November 30, 2018 / 12:14 PM / 13 days ago

UAE to expand recognition of fund licenses in bid to lure investment

View of Burj Khalifa the tallest building from the Business Bay area in Dubai, UAE July 8, 2018. Picture taken July 8, 2018. REUTERS/Satish Kumar

DUBAI (Reuters) - United Arab Emirates regulators said they would expand their recognition of investment fund licenses in an effort to persuade more funds to base themselves in the country, in the face of competition for the business from other states in the region.

Funds can be licensed in three UAE jurisdictions: the Dubai International Financial Centre (DIFC), the Abu Dhabi Global Market (ADGM), or onshore in the UAE. At present a fund licensed in one area faces restrictions on how it can be marketed and sold in the other two areas, slowing sales and raising costs.

Authorities agreed to remove those barriers by recognizing a single license across the country, regardless of where it was issued, regulatory agencies for the three jurisdictions said in a statement this week.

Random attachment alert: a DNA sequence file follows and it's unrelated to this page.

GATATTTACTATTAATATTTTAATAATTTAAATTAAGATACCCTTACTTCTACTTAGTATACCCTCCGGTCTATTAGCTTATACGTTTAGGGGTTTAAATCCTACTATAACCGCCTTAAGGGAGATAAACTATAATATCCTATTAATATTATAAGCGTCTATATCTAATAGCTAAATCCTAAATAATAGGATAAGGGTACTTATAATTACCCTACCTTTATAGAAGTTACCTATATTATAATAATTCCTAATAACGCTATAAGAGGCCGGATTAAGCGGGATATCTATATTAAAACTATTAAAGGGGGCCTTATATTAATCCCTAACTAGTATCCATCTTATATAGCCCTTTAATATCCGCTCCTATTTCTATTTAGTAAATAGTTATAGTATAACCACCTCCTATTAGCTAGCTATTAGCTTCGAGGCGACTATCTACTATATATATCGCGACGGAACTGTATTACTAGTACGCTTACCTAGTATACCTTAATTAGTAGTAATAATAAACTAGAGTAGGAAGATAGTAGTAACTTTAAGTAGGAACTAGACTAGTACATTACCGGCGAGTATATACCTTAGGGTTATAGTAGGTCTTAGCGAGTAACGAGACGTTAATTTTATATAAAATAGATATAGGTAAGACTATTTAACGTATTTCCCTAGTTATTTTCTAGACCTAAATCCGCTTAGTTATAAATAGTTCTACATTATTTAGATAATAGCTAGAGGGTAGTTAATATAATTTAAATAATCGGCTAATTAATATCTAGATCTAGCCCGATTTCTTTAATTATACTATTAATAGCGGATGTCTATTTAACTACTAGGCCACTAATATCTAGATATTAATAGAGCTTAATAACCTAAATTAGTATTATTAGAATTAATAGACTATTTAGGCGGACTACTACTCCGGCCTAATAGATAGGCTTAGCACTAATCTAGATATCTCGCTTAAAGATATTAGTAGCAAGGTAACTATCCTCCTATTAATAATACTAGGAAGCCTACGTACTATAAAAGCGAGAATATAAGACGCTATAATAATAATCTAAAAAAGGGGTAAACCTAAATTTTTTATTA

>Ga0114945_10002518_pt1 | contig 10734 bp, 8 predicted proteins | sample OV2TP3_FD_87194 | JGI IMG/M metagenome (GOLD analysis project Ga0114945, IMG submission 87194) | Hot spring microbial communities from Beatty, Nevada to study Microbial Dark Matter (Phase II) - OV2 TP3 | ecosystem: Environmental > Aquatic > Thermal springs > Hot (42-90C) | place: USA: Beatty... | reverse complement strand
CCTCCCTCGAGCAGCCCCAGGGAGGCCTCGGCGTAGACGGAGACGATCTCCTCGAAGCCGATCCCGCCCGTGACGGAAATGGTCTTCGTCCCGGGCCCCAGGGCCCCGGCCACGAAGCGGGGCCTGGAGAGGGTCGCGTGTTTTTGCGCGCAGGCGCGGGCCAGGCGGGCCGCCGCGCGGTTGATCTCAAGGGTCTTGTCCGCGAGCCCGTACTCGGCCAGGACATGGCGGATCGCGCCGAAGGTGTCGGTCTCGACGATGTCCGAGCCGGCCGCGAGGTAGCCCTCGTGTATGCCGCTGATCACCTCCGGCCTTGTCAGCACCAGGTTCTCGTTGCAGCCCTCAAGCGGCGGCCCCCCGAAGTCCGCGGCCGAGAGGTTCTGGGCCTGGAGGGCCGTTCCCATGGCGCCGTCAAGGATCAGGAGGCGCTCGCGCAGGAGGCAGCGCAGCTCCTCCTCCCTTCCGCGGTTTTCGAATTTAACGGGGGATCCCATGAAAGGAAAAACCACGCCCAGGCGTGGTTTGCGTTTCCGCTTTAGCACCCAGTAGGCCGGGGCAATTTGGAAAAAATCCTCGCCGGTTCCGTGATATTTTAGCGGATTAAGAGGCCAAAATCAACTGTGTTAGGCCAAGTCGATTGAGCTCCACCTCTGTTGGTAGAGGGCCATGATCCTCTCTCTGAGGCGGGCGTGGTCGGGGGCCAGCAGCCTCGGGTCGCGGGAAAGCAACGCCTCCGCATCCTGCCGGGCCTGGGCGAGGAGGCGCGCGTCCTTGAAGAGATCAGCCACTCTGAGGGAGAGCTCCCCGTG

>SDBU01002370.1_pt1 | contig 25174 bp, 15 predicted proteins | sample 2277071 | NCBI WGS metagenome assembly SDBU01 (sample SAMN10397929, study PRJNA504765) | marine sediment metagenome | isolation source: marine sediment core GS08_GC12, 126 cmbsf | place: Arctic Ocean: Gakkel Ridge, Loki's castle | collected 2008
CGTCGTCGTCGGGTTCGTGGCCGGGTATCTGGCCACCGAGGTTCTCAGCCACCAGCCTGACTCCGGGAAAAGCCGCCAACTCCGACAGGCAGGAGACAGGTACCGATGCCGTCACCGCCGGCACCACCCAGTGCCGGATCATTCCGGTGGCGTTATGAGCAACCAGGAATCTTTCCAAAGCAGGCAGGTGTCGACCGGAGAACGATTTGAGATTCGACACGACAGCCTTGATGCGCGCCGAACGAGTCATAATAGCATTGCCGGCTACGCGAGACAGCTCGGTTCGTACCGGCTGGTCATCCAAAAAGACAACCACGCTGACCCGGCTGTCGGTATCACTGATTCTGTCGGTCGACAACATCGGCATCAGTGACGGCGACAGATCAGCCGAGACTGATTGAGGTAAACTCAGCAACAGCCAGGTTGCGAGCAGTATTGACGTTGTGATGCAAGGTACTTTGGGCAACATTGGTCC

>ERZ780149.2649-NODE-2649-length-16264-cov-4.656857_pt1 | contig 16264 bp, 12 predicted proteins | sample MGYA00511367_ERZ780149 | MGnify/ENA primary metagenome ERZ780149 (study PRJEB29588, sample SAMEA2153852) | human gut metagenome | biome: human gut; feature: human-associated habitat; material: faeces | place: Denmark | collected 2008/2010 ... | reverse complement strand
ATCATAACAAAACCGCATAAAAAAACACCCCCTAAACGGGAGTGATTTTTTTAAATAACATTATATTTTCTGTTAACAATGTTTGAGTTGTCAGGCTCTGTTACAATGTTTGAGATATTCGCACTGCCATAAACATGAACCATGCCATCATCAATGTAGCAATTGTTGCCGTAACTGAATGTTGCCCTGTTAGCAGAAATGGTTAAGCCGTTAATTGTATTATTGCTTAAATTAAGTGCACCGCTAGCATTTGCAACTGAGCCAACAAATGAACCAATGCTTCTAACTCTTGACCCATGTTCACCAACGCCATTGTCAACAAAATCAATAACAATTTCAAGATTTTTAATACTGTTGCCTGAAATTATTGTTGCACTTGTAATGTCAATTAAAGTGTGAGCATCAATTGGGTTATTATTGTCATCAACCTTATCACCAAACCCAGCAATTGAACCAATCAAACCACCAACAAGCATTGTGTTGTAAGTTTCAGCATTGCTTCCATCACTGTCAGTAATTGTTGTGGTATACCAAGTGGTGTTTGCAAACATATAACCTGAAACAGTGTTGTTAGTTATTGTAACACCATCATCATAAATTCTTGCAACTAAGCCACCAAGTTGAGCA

The reform “encourages foreign-licensed firms in financial free zones based in other countries to move to the UAE market,” said Sultan bin Saeed al-Mansouri, UAE economics minister and chairman of the Securities and Commodities Authority.

Regulatory obstacles have helped to slow growth of the UAE’s asset management industry; it had assets under management of just $1.6 billion in 2016 compared to $18.3 billion in Bahrain, according to a report by the Dubai International Financial Centre, although the study predicted rapid growth.

Competition for funds is increasing as nearby countries, including Bahrain and Saudi Arabia, seek to develop their financial industries through regulatory reforms and steps to deepen their capital markets.

Details of how the UAE’s reform will work in practice still need to be decided, and regulators for the DIFC and ADGM issued consultation papers this week requesting public comment on the proposed changes.

Lawyers at Al Tamimi & Co in Dubai said the proposed changes only applied to domestic funds — those licensed locally — but the DIFC’s regulator had indicated it would ask the other regulators to expand the mutual license recognition system in future to include other financial products.

This could help companies based in the DIFC to do more business in the rest of the UAE.

Reporting by Andrew Torchia; editing by David Evans

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